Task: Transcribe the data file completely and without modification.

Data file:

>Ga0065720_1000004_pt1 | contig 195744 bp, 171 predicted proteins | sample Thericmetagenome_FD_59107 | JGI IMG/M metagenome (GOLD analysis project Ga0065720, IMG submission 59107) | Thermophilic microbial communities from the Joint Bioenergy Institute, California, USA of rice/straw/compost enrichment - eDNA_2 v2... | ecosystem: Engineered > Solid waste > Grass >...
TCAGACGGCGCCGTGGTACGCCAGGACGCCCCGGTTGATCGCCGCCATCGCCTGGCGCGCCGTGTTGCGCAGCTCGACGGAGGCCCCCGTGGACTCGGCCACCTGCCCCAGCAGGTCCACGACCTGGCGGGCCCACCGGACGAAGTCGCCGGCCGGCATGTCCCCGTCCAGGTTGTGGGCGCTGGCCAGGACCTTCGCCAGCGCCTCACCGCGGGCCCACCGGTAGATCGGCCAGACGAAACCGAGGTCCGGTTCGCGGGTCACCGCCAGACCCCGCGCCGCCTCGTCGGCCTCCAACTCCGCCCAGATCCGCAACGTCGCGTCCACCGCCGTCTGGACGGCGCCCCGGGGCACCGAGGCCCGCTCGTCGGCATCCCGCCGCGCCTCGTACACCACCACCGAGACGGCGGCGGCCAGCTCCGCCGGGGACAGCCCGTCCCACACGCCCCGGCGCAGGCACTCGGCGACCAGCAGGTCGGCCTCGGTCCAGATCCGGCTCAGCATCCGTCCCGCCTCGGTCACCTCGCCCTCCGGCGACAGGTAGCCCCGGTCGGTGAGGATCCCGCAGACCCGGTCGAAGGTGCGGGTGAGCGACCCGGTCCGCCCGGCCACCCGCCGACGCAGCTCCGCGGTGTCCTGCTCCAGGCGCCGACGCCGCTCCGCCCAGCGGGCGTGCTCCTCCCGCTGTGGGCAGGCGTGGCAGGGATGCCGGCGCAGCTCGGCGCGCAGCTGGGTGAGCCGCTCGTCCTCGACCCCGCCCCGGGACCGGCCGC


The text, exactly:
>Ga0065720_1000004_pt1 | contig 195744 bp, 171 predicted proteins | sample Thericmetagenome_FD_59107 | JGI IMG/M metagenome (GOLD analysis project Ga0065720, IMG submission 59107) | Thermophilic microbial communities from the Joint Bioenergy Institute, California, USA of rice/straw/compost enrichment - eDNA_2 v2... | ecosystem: Engineered > Solid waste > Grass >...
TCAGACGGCGCCGTGGTACGCCAGGACGCCCCGGTTGATCGCCGCCATCGCCTGGCGCGCCGTGTTGCGCAGCTCGACGGAGGCCCCCGTGGACTCGGCCACCTGCCCCAGCAGGTCCACGACCTGGCGGGCCCACCGGACGAAGTCGCCGGCCGGCATGTCCCCGTCCAGGTTGTGGGCGCTGGCCAGGACCTTCGCCAGCGCCTCACCGCGGGCCCACCGGTAGATCGGCCAGACGAAACCGAGGTCCGGTTCGCGGGTCACCGCCAGACCCCGCGCCGCCTCGTCGGCCTCCAACTCCGCCCAGATCCGCAACGTCGCGTCCACCGCCGTCTGGACGGCGCCCCGGGGCACCGAGGCCCGCTCGTCGGCATCCCGCCGCGCCTCGTACACCACCACCGAGACGGCGGCGGCCAGCTCCGCCGGGGACAGCCCGTCCCACACGCCCCGGCGCAGGCACTCGGCGACCAGCAGGTCGGCCTCGGTCCAGATCCGGCTCAGCATCCGTCCCGCCTCGGTCACCTCGCCCTCCGGCGACAGGTAGCCCCGGTCGGTGAGGATCCCGCAGACCCGGTCGAAGGTGCGGGTGAGCGACCCGGTCCGCCCGGCCACCCGCCGACGCAGCTCCGCGGTGTCCTGCTCCAGGCGCCGACGCCGCTCCGCCCAGCGGGCGTGCTCCTCCCGCTGTGGGCAGGCGTGGCAGGGATGCCGGCGCAGCTCGGCGCGCAGCTGGGTGAGCCGCTCGTCCTCGACCCCGCCCCGGGACCGGCCGC